When you do something for a long time, unsurprisingly you get better at it. Thus the old adage ‘practice makes perfect’. But there are often times when we stop practicing something for one reason or another and our skill level drops, which is often frustrating when you return to it.
It’s not a matter of inspiration or lack thereof that I’m referring to. That may be why we stop, but it’s not why we don’t start again (although we may use that as an excuse). For me it’s not being able to do things to the standard I was able to do them before. For example, painting, sketching, drawing, all the things I used to do (mostly because I had to for my GCSE/As level course work) without thinking. It was a matter of sitting down and drawing something as the alternative was getting a poor grade. Now, after a…
He watched the tide recede, leaving streaks of green kelp exposed as the steel grey waves peeled back from the sand. Sadness and relief mingled in his mind, knowing the parting mist of dawn might bring pilgrims across the headland, dreading the interruption they would visit on his sanctuary. At least, he thought. The tide will return to leave me alone again, and the people will return when the waves part to bare the sands once more. As he could bear neither being utterly at peace nor suffering interruptions without intermission.
While he chose solitude to be his burden, it was a blessing he could only shift off with reluctance.
Sophie felt it, even to the precise millimetre of tarmac where her wheel spun out. Whatever happened before was forgotten and following that only a chaotic roar of rubber on concrete paving slabs. Then there was the impact, a deafening grind of metal on brick and the sound of her car bonnet crumpling in front of her.
Somewhere at the end of the crashing and grinding, the blaring sirens, it all stopped. The lights were silenced and the sirens wiped out. Just emptiness after that, with the crystalline memory of the slip, the skid, the spin which took her from being a living woman to a…
Well, what am I? she asked herself. Quite clearly, even with every sense she had relied on since birth ripped away, Sophie knew she was dead. You just don’t get up and walk away from a crash like that.
“Do you know what it was?” The words echoed out over a boundless hollow space, but at the same time seemed to be reaching her ears from a mere step away. “Can you hear me, Sophie?”
“Keep marching, filth!” the veteran spat, swiping at Ongur’s back with his long whip.
The lash snapped across the heavy burden hanging from Ongur’s shoulders and, for the first time since their journey began, he was glad to be carrying it. Then the whip’s barbed tip raked the exposed flesh behind his thighs, a searing pain which made him howl in agony.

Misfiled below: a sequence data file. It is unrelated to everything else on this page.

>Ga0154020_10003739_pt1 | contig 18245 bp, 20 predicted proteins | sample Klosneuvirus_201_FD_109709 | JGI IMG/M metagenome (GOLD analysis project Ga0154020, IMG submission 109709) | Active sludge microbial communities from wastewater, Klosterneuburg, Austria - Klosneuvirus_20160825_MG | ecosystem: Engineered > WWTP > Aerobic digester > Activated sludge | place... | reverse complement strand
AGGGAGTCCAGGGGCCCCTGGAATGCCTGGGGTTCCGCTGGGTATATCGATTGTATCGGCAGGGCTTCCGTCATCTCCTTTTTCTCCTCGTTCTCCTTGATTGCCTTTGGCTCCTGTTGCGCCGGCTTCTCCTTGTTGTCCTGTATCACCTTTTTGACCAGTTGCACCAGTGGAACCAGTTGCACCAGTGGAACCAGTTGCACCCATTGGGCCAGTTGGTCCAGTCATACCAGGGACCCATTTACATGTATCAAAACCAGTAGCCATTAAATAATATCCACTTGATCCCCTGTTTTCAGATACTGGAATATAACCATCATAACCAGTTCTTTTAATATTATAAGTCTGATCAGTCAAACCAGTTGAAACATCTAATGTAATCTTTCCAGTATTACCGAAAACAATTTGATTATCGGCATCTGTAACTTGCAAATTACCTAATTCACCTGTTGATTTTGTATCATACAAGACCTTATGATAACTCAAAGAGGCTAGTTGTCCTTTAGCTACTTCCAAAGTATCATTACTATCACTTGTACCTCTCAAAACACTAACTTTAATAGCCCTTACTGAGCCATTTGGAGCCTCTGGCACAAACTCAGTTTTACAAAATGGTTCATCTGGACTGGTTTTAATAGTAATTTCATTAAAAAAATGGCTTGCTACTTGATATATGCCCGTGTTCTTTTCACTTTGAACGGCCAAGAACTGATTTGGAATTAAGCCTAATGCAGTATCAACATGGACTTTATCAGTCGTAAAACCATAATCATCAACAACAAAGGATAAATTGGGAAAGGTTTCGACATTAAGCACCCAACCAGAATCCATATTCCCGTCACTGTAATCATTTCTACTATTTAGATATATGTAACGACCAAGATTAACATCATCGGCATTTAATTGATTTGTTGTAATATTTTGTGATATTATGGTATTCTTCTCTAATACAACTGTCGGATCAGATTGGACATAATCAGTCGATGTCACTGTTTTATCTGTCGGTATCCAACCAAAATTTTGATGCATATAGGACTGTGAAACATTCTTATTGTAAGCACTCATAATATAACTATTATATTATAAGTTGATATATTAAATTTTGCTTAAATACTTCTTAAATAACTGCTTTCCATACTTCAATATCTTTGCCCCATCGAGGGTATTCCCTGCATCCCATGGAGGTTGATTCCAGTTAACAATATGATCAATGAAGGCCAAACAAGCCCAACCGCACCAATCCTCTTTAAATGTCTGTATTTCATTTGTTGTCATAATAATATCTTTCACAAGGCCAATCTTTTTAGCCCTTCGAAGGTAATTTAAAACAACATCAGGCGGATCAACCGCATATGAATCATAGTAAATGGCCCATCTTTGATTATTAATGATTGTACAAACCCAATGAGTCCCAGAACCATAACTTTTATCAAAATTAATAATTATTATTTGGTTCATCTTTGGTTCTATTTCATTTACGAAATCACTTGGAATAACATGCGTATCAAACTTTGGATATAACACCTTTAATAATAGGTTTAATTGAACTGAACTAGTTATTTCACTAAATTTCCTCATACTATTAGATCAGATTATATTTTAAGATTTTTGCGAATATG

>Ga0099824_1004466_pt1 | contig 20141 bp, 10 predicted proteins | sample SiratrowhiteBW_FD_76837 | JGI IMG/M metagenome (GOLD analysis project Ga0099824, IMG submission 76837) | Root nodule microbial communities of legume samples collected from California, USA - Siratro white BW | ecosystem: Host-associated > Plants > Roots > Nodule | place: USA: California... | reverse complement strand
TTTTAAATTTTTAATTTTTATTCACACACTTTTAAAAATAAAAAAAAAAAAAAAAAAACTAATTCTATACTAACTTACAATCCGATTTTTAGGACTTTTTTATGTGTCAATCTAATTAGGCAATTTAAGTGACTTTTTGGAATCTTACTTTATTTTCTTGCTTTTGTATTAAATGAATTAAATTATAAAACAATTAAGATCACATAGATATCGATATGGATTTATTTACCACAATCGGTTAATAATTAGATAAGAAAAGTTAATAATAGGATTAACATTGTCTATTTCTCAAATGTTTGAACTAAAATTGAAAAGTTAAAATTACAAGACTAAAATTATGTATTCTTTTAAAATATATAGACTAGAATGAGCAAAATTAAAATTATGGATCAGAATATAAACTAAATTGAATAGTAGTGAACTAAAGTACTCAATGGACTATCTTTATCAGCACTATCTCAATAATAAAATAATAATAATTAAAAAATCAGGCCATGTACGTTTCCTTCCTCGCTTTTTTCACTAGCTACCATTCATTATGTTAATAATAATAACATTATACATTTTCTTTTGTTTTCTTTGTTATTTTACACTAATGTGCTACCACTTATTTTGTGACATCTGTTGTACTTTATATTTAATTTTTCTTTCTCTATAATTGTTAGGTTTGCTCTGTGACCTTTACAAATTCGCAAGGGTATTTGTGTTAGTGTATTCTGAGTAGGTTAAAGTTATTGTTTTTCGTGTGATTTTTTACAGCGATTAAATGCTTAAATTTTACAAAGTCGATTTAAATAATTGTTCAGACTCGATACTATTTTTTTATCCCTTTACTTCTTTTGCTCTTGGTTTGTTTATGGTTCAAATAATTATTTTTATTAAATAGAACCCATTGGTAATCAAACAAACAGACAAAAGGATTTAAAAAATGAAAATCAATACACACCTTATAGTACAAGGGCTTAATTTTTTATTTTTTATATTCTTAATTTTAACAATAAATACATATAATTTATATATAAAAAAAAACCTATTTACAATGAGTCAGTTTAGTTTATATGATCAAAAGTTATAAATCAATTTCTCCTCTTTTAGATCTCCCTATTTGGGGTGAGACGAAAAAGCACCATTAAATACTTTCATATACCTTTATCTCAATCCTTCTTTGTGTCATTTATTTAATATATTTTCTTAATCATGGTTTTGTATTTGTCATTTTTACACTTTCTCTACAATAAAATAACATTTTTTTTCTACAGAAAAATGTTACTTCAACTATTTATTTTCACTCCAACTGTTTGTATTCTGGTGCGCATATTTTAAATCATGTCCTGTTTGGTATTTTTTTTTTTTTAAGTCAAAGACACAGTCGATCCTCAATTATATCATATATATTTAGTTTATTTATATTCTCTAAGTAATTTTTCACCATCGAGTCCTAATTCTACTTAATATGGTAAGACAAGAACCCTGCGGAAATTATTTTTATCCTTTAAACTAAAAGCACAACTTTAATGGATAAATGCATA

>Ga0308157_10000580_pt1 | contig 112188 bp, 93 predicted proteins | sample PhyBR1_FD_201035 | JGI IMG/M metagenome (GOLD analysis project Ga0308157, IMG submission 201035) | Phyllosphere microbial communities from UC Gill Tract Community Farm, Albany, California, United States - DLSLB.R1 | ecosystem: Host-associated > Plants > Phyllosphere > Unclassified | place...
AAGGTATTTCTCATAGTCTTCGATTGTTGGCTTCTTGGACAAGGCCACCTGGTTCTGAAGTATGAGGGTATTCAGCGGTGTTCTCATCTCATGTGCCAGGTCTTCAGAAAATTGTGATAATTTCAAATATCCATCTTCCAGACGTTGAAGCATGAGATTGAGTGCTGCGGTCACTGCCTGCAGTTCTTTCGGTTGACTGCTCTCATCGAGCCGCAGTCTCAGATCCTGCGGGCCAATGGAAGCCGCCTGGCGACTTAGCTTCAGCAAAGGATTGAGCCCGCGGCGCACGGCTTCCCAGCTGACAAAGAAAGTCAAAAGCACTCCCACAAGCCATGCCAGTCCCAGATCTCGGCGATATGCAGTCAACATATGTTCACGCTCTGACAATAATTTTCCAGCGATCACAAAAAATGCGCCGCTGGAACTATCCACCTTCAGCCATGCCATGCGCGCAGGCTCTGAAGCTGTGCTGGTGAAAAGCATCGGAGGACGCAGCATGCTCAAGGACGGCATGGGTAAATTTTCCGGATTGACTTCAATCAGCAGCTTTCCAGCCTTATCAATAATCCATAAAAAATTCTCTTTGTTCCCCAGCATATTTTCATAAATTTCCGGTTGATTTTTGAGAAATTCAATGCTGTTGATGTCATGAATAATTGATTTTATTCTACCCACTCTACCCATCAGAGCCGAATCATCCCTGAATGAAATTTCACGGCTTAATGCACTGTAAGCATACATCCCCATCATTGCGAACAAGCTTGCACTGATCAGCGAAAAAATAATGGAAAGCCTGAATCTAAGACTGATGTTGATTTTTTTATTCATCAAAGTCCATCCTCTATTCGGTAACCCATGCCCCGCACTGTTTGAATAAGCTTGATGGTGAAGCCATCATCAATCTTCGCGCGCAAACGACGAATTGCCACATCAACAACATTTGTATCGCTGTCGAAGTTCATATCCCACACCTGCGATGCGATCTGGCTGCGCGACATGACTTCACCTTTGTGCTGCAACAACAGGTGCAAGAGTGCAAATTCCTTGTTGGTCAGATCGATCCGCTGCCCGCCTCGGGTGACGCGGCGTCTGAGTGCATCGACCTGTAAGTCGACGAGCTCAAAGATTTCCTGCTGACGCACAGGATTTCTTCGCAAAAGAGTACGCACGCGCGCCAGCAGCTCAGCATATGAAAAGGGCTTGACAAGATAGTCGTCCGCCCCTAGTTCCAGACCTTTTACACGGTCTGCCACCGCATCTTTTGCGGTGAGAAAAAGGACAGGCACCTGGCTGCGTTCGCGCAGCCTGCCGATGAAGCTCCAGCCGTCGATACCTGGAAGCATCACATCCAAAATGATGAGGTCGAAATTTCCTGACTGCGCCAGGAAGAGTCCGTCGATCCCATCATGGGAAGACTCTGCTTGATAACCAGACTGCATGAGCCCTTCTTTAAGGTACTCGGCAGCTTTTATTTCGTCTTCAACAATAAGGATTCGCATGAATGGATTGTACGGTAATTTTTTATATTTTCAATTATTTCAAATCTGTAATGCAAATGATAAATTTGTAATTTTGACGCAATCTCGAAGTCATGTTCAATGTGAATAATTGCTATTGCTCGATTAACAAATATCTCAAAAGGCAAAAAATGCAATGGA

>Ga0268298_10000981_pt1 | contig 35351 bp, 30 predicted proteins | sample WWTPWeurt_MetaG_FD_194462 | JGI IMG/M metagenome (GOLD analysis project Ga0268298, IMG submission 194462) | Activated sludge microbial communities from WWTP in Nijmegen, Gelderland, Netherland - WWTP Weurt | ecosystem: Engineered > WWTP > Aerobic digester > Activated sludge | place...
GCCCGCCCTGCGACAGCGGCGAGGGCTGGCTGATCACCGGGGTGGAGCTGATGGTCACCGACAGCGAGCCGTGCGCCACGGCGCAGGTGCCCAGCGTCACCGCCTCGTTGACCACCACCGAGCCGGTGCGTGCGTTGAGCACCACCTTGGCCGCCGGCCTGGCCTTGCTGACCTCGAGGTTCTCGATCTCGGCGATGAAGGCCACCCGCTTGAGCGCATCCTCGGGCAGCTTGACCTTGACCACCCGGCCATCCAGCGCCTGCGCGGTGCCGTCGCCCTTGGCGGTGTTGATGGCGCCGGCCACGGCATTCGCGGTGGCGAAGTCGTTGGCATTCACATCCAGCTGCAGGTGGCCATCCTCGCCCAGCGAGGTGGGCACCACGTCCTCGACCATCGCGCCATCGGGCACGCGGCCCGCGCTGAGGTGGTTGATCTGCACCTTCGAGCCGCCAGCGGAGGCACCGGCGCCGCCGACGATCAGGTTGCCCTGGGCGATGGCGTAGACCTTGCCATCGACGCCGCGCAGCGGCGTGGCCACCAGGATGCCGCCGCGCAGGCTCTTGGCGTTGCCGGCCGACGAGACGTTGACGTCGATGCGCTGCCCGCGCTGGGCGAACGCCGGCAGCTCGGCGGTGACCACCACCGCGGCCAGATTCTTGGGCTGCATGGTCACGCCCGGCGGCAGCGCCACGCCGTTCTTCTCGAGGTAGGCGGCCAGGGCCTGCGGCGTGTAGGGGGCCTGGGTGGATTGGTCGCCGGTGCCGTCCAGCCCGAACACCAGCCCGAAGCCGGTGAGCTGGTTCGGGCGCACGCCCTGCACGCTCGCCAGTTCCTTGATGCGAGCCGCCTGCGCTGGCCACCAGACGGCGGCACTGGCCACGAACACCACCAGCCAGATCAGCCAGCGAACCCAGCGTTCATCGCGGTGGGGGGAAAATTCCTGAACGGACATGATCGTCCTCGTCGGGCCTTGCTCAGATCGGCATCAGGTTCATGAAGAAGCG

Ongur didn’t hesitate a second time. He stumbled forwards, or rather upwards, towards the distant summit of the sun-drenched dune. Sand swept away underfoot to run in cascading bronze waves towards the dune’s base. It made every step a torment and more than a few times he suspected his steps only brought him further from rest. Days of marching under his heavy load without rest, water or comfort.
Globalisation is “the process by which businesses or other organizations develop international influence or start operating on an international scale”. You’re probably familiar with the term due to its widespread use. You could also rattle off a few examples of its impact and the arguments for why it’s a good or bad thing for humanity. Children in Africa wearing Liverpool football shirts and drinking Coca Cola is one example of its effects. Its main benefits are international trade and understanding, and the resulting reduction in international conflict. But it also has the effect of diluting local culture and the potential to spread pandemic disease (when the next big one shows up).
It’s also likely that you view globalisation as something new. The process involves airplanes, massive cargo ships, Western consumerism, unequal trade with developing countries and the period of relative peace enjoyed since the Second World War. These are all features of modern international trade, but there’s nothing new about globalisation; it is in fact one of the oldest trends in history.
Brenn watched the enemy fill the fields across the brook. Their numbers seemed vast, impossibly numerous even from such a distance. He knew, with a familiar chill of fear, that their numbers would only swell the closer they came. To be trapped amongst the oncoming horde, fending off blows on all sides… It was enough to turn his stomach and cause him to doubt the noble purpose which brought him there.
Am I really about to stake my whole life on nothing more than a promise? he wondered. And whose promise? A bishop, a man who never touched iron nor spilled blood in his life.
Further doubt was forestalled by a ripple passing through the ranks of armoured men around him. Men shuffled around under the weight of plate and mail to look over Brenn’s shoulder. He turned and saw the king nudging his horse between the disorderly ranks of his vanguard.
10,000 years from today, the age we live in will be known as the Internet Age. We will be remembered as the first humans to get online and establish a worldwide information network; this is the internet.
The above statement could be used to argue that the internet will outlast us. If our civilisations suffer a catastrophic event, the internet will survive because it is intangible. We expect our social media profiles to last longer than our physical bodies. We can test this argument. Is our understanding of the internet correct?